Tuesday, August 31, 2010
FDR's Second Bill of Rights
Text from here:
It is our duty now to begin to lay the plans and determine the strategy for the winning of a lasting peace and the establishment of an American standard of living higher than ever before known. We cannot be content, no matter how high that general standard of living may be, if some fraction of our people—whether it be one-third or one-fifth or one-tenth—is ill-fed, ill-clothed, ill-housed, and insecure.
This Republic had its beginning, and grew to its present strength, under the protection of certain inalienable political rights—among them the right of free speech, free press, free worship, trial by jury, freedom from unreasonable searches and seizures. They were our rights to life and liberty.
As our nation has grown in size and stature, however—as our industrial economy expanded—these political rights proved inadequate to assure us equality in the pursuit of happiness.
We have come to a clear realization of the fact that true individual freedom cannot exist without economic security and independence. “Necessitous men are not free men.” People who are hungry and out of a job are the stuff of which dictatorships are made.
In our day these economic truths have become accepted as self-evident. We have accepted, so to speak, a second Bill of Rights under which a new basis of security and prosperity can be established for all—regardless of station, race, or creed.
Among these are:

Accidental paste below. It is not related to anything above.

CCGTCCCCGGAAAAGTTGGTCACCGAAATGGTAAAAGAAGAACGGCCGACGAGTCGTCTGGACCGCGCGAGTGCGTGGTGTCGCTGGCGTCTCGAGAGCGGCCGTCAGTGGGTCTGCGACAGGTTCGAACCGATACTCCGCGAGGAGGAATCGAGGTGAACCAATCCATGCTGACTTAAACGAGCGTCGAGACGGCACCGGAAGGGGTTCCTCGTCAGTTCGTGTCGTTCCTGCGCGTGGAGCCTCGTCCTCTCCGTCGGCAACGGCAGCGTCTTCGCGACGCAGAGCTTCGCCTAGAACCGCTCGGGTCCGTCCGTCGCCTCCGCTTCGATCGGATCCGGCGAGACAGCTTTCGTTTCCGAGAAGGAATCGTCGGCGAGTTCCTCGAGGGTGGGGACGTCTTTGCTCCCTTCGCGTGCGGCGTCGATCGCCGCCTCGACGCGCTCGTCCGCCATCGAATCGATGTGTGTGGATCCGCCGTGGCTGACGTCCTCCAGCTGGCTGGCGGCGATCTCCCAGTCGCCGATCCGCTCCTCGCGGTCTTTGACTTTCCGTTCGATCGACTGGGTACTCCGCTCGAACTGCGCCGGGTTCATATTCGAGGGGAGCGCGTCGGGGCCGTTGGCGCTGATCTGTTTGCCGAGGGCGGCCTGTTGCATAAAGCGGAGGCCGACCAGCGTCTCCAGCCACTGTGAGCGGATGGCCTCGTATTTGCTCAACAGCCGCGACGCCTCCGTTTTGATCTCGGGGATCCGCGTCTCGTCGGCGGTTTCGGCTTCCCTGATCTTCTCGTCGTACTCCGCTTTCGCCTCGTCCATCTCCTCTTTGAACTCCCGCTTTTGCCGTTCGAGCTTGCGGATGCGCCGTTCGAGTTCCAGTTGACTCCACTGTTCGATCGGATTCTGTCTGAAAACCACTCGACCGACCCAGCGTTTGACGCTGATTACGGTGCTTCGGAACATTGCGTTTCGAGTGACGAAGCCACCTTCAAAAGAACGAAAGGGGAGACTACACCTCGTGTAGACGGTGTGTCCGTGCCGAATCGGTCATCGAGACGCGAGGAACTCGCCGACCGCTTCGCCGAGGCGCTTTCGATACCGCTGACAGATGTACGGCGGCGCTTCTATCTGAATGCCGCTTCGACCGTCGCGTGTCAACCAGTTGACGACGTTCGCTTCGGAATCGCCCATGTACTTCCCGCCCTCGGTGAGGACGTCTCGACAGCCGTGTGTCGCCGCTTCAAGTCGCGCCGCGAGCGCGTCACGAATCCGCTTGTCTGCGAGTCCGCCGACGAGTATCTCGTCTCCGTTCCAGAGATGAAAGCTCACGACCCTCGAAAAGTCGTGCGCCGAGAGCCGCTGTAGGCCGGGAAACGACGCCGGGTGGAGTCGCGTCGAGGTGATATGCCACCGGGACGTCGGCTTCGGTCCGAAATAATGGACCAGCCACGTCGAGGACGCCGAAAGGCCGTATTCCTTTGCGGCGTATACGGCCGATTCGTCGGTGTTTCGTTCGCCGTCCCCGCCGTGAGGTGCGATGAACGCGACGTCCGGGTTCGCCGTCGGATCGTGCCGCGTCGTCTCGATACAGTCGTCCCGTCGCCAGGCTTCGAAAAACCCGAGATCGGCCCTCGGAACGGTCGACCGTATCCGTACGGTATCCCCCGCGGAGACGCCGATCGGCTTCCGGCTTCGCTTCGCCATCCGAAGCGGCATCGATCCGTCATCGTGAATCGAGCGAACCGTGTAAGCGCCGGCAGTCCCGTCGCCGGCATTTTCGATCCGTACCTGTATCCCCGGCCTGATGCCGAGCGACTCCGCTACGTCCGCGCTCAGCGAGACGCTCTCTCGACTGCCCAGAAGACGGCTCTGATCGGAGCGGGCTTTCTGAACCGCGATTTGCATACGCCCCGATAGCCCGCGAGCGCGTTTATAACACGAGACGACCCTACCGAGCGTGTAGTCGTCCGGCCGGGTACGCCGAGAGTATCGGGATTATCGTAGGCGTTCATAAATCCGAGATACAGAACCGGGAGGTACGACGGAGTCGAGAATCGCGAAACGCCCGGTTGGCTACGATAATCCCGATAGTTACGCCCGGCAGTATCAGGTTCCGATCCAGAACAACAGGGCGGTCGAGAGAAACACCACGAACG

- The right to a useful and remunerative job in the industries or shops or farms or mines of the nation;
- The right to earn enough to provide adequate food and clothing and recreation;
- The right of every farmer to raise and sell his products at a return which will give him and his family a decent living;
- The right of every businessman, large and small, to trade in an atmosphere of freedom from unfair competition and domination by monopolies at home or abroad;
- The right of every family to a decent home;
- The right to adequate medical care and the opportunity to achieve and enjoy good health;
- The right to adequate protection from the economic fears of old age, sickness, accident, and unemployment;
- The right to a good education.
All of these rights spell security. And after this war is won we must be prepared to move forward, in the implementation of these rights, to new goals of human happiness and well-being.
For unless there is security here at home there cannot be lasting peace in the world.
How I wish the US had pursued these with all its might. I wish it still would.
pax hominibus,agape to all,joel
Labels: anti-oppression, classism, economics, education, equal rights, freedom versus freedom, homelessness, personal bookmarks, politics, sacred texts, theological sources, universal health care, USA
Tuesday, August 17, 2010
Friday, August 13, 2010
Re: Today, it's time to commit to vote
- YOU SHOULD BE ALLOTTING $100 BILLION OR MORE toward alternative energy.
- You should be cutting the military budget by at least $300 billion per year. Get us out of these wars, and off of oil!
- You need to create jobs in the public sector. Raise taxes against those who have been raking it in the last decade. If the elite of this country are holding you hostage, get some gonads, already!
- What was all this about health insurance reform? NO public option!?? NOT EVEN TALKING ABOUT single payer!?!?
- Get leading on making DADT history, and get a federal constitutional amendment in favor of rights for all to marry!
- Get a GRIP ON THE FCC. We need half of our airwaves to go toward democratically-elected media. GIVING THE AIRWAVES to large corporations for such a small amount==pathetic.
"Holy is what you do when there is nothing between your actions and the truth."
Eighteen years ago, shortly after graduating from law school, I helped lead a voter registration campaign in Chicago that generated record turnout on Election Day.